The rapid literature review identifies literature on types of grievance redress mechanisms (GRM) in Bangladesh. Many current and proposed grievance redress mechanisms in Bangladesh have a number of similar features including:
- An assigned focal point or grievance redress officer who manage the grievance redress mechanism. There are different focal points for different levels to which people can appeal if they are unhappy with the decision made at their level.
- The provision and process of the grievance redress mechanism is well publicised.
- A complaints form for which a receipt is given.
- Information about the complaint and its resolution is documented, often in a management information system (MIS). This information is generally supposed to be available to all.
- A committee based hearing process, which is often open. A resolution is generally sought using the applicable guidelines.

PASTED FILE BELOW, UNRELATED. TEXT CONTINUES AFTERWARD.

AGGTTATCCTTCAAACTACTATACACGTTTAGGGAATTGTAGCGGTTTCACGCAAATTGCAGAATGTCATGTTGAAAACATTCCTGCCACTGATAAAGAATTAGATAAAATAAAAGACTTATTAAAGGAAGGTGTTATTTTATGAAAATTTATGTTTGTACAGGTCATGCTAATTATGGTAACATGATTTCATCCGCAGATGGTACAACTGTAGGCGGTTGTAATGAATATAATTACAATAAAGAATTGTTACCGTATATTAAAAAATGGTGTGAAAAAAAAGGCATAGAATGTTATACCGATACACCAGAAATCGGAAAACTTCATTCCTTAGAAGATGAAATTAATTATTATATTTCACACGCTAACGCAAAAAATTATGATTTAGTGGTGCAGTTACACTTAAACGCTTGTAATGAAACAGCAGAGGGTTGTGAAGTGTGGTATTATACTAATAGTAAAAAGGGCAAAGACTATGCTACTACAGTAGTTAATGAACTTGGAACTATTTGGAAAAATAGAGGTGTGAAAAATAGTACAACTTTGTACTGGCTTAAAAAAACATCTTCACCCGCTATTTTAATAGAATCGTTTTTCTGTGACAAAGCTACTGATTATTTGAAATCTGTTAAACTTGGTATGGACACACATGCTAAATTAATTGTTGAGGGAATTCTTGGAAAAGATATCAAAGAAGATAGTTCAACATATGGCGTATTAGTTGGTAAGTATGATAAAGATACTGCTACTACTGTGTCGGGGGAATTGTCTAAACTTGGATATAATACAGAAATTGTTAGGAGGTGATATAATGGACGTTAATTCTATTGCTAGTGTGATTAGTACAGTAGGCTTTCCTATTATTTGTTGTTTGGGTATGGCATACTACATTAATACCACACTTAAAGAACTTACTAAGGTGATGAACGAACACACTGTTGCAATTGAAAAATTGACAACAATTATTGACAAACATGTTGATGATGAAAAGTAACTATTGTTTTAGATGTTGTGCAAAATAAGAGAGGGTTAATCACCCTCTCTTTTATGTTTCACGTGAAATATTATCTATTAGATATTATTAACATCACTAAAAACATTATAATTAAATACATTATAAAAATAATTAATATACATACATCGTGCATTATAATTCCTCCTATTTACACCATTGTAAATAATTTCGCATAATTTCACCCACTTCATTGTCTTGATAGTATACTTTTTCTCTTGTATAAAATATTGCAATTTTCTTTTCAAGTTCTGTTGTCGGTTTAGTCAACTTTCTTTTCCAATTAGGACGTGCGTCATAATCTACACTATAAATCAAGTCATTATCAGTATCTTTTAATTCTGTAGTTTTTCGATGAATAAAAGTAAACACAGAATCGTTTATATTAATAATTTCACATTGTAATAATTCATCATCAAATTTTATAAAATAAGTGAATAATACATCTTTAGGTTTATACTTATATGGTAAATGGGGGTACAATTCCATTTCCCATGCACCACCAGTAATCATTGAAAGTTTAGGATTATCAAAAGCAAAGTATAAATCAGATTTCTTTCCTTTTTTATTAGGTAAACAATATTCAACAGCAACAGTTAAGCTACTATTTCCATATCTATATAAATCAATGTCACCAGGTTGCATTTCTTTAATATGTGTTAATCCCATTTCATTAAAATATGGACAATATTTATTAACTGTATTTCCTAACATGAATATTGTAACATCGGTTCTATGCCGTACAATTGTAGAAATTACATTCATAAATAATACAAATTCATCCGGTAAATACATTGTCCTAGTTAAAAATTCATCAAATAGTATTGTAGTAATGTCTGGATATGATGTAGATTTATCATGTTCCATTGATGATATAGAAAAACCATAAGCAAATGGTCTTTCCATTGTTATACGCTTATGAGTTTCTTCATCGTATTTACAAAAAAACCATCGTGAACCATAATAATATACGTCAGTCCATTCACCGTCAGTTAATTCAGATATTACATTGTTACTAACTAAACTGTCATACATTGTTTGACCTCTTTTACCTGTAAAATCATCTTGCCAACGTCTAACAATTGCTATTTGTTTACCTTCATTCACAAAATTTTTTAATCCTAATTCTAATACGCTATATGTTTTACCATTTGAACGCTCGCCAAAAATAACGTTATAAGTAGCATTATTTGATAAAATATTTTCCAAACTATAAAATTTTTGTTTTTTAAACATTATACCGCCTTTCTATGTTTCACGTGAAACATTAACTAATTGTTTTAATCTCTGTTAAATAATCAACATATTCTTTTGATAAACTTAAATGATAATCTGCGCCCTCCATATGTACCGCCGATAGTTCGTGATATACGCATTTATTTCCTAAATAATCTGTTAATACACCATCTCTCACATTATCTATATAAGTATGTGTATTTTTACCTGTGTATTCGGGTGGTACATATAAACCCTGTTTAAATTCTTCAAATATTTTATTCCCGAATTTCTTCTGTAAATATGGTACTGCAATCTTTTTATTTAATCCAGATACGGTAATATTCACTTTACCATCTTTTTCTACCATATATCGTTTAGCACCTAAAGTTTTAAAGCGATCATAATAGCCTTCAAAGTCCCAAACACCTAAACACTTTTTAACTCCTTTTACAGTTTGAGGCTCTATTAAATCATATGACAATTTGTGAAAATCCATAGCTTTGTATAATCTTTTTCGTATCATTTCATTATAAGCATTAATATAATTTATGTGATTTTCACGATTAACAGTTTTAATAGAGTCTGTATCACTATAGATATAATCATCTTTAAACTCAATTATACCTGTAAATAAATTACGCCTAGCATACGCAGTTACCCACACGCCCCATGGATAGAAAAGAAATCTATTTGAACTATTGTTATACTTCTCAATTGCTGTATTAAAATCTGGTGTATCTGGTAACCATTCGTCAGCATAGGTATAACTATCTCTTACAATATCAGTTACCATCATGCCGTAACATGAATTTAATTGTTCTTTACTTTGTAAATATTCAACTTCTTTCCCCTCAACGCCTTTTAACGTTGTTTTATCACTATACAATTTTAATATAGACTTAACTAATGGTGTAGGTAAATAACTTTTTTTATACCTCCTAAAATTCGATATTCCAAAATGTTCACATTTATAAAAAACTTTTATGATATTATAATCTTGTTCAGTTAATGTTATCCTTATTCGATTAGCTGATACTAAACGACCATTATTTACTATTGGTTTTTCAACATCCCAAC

- If the aggrieved person is female, they will be assisted in hearings by a female Union Parishad member, and if from a tribal community, by a tribal representative.
- Complaints should be dealt with within a specific timeframe, generally around two weeks.
- The grievance redress mechanism does not pre-empt a person’s right to seek redress in the courts of law.
Generally, complaints are to be written complaints but some mechanisms are expanding to include verbal complaints to call centres, SMS, and email.
BRAC’s grievance redress mechanism takes into account that many people have limited literacy and provides customer service assistants in many of its centres to help people fill in the formal complaints forms.
An innovative grievance redress approach comes from the Union Information & Service Centres (UISC) blog, which connects government officials with the public.
Christian Aid’s grievance redress mechanism distinguishes between non-sensitive and sensitive complaints, indicating that sometimes sensitive complaints concerning abuse will need to be dealt with by local laws.